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Fox's Wallace confronts Dershowitz with clip arguing crime not necessary for impeachment

Alan DershowitzAlan Morton DershowitzA victory for the Constitution, not so much for Trump Sunday shows preview: Lawmakers weigh in on Trump impeachment trial; Biden administration eyes timeline for mass vaccinations The Hill's Morning Report - Presented by TikTok - Dems rest their case; verdict on Trump this weekend MORE, a member of President TrumpDonald TrumpHouse passes voting rights and elections reform bill DEA places agent seen outside Capitol during riot on leave Georgia Gov. Kemp says he'd 'absolutely' back Trump as 2024 nominee MORE's legal team for his impeachment trial, on Sunday fielded questions about whether his defense of the president is at odds with his position during the impeachment trial of former President Clinton.

Fox News's Chris WallaceChristopher (Chris) WallaceWarner: White House should 'keep open additional sanctions' against Saudi crown prince Rick Scott acknowledges Biden 'absolutely' won fair election Bill Gates: Goal of eliminating emissions by 2030 'completely unrealistic' MORE asked Dershowitz, who has frequently argued that Trump cannot be removed because he did not commit a crime, about his comments in 1998 that impeachment does not require a crime be committed.

"It certainly doesn't have to be a crime. If you have somebody who completely corrupts the office of president and who abuses trust and who poses great danger to our liberty, you don't need a technical crime," Dershowitz told Larry King in the 1998 clip played by Wallace on "Fox News Sunday."

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Dershowitz argued his legal understanding of impeachment had evolved since 1998, telling Wallace, "I've been immersing myself in dusty old books, and I’ve concluded that, no, it has to be a crime."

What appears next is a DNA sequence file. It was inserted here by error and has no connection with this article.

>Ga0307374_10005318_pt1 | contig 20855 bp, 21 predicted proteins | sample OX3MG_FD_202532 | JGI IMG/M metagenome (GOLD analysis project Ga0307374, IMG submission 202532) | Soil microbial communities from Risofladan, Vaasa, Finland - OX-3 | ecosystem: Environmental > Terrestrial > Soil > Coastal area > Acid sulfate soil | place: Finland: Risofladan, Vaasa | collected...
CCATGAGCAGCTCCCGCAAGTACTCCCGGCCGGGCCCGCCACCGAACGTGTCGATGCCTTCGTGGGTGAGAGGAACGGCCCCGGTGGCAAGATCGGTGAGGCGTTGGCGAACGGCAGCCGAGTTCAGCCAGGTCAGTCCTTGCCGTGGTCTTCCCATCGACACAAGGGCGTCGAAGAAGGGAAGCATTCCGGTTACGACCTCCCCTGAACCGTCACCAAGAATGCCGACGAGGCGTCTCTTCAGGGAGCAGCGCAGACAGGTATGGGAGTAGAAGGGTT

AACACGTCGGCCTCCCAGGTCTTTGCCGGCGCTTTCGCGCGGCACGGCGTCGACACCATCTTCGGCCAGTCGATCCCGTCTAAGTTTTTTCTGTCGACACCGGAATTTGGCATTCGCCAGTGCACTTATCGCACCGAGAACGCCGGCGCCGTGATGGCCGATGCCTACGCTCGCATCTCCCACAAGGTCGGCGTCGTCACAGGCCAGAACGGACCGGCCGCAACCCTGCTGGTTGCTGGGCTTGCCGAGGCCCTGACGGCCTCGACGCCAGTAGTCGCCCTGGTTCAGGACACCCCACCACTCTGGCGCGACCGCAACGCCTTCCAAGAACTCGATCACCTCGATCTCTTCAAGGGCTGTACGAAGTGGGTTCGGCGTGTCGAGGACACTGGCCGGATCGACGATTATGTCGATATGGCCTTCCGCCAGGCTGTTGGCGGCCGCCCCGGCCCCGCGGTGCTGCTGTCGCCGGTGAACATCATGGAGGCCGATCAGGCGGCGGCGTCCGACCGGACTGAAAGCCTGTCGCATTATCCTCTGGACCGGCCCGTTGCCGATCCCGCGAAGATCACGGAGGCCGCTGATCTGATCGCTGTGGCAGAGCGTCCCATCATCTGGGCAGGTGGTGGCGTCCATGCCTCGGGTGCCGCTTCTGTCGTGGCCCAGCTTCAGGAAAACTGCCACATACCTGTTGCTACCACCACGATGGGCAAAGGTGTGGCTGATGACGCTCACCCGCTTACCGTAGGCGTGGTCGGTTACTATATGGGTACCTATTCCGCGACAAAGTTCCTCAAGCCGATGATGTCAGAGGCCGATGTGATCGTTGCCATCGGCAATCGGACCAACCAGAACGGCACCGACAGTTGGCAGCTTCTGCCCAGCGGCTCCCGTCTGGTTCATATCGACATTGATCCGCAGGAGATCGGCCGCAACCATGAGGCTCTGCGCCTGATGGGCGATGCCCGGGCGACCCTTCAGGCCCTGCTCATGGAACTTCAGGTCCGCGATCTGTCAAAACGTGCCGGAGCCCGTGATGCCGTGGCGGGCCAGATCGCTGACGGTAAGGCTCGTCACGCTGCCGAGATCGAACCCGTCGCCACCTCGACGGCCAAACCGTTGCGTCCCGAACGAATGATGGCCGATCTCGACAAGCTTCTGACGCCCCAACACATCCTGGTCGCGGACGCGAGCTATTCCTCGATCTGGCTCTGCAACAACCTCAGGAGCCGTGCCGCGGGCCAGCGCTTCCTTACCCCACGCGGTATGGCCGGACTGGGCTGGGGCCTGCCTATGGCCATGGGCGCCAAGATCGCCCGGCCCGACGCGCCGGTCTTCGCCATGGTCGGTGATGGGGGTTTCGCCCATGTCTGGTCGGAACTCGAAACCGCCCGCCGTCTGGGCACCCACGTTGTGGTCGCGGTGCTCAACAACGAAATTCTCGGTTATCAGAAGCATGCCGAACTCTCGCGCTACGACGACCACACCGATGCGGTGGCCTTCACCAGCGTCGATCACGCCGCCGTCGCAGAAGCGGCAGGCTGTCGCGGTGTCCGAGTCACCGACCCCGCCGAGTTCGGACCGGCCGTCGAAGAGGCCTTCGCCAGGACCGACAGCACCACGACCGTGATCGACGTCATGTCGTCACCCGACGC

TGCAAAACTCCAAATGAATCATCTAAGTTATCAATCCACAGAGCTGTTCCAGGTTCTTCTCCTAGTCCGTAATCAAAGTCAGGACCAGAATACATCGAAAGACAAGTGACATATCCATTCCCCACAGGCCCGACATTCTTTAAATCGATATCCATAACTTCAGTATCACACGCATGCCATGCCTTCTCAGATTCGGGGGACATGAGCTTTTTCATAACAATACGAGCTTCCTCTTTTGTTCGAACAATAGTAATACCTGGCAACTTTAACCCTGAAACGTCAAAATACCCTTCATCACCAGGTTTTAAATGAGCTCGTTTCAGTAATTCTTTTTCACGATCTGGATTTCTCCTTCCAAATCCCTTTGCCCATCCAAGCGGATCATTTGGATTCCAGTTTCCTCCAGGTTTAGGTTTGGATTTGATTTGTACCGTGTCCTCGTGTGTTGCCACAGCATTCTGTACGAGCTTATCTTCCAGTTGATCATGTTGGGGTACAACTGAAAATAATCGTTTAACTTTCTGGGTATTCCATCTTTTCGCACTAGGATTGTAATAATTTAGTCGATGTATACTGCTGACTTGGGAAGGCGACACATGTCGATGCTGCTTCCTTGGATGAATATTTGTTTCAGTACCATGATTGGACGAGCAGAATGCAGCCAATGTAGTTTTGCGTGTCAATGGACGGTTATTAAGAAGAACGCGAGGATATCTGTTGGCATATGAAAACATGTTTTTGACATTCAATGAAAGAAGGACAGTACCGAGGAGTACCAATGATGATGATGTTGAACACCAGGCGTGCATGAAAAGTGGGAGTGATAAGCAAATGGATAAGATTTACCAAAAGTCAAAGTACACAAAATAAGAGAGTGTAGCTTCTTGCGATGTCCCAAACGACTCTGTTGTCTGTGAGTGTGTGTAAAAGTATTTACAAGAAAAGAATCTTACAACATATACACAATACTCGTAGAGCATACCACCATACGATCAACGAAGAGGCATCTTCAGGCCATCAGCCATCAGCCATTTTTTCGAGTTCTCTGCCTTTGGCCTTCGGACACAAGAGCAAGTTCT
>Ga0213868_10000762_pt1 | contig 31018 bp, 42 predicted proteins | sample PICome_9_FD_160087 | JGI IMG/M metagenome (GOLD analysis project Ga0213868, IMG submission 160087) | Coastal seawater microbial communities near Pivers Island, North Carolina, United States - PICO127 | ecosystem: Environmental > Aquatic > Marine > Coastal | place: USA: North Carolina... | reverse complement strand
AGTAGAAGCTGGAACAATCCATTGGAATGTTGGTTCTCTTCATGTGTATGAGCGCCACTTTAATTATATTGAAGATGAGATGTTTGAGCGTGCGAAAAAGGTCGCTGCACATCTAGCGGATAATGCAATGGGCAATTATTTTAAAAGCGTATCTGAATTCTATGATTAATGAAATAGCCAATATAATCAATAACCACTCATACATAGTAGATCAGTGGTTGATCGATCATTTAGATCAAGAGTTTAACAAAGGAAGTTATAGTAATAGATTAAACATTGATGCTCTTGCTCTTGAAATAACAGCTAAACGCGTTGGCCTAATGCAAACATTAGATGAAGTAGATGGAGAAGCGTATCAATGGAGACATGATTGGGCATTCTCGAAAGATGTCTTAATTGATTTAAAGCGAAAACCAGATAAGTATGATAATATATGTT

Wallace countered that Dershowitz has frequently defended Trump by invoking an argument written by former Supreme Court Justice Benjamin Curtis in defense of former President Andrew Johnson that evidence of criminal conduct is necessary to impeach and remove a president.

"I find it very hard to believe you hadn't studied the only other impeachment in history" during the Clinton impeachment, Wallace said.

Dershowitz responded that he had invoked Curtis’s argument long before he took his role in Trump's defense.

Wallace also asked Dershowitz about a recently released recording by Rudy GiulianiRudy GiulianiGiuliani again suspended from YouTube over false election claims Sacha Baron Cohen calls out 'danger of lies, hate and conspiracies' in Golden Globes speech Biden administration buys 100,000 doses of Lilly antibody drug MORE associate Lev Parnas in which Trump, who has claimed not to know Parnas, tells Parnas to "take her out" in reference to former U.S. Ambassador to Ukraine Marie YovanovitchMarie YovanovitchBlinken tells State Department staff 'I have your back' Trump has discussed possible pardons for three eldest children, Kushner: report Former Giuliani associates plead not guilty to new fraud charges MORE.

Dershowitz responded that the tape does not contain any impeachable offenses because the president has the power to fire ambassadors, but Wallace noted Trump’s repeated denials of knowing Parnas in the first place.

“I only want to speak to what’s an impeachable offense,” Dershowitz responded, saying that whether the conversation is otherwise “damaging” is “exactly what voters ought to be deciding on.”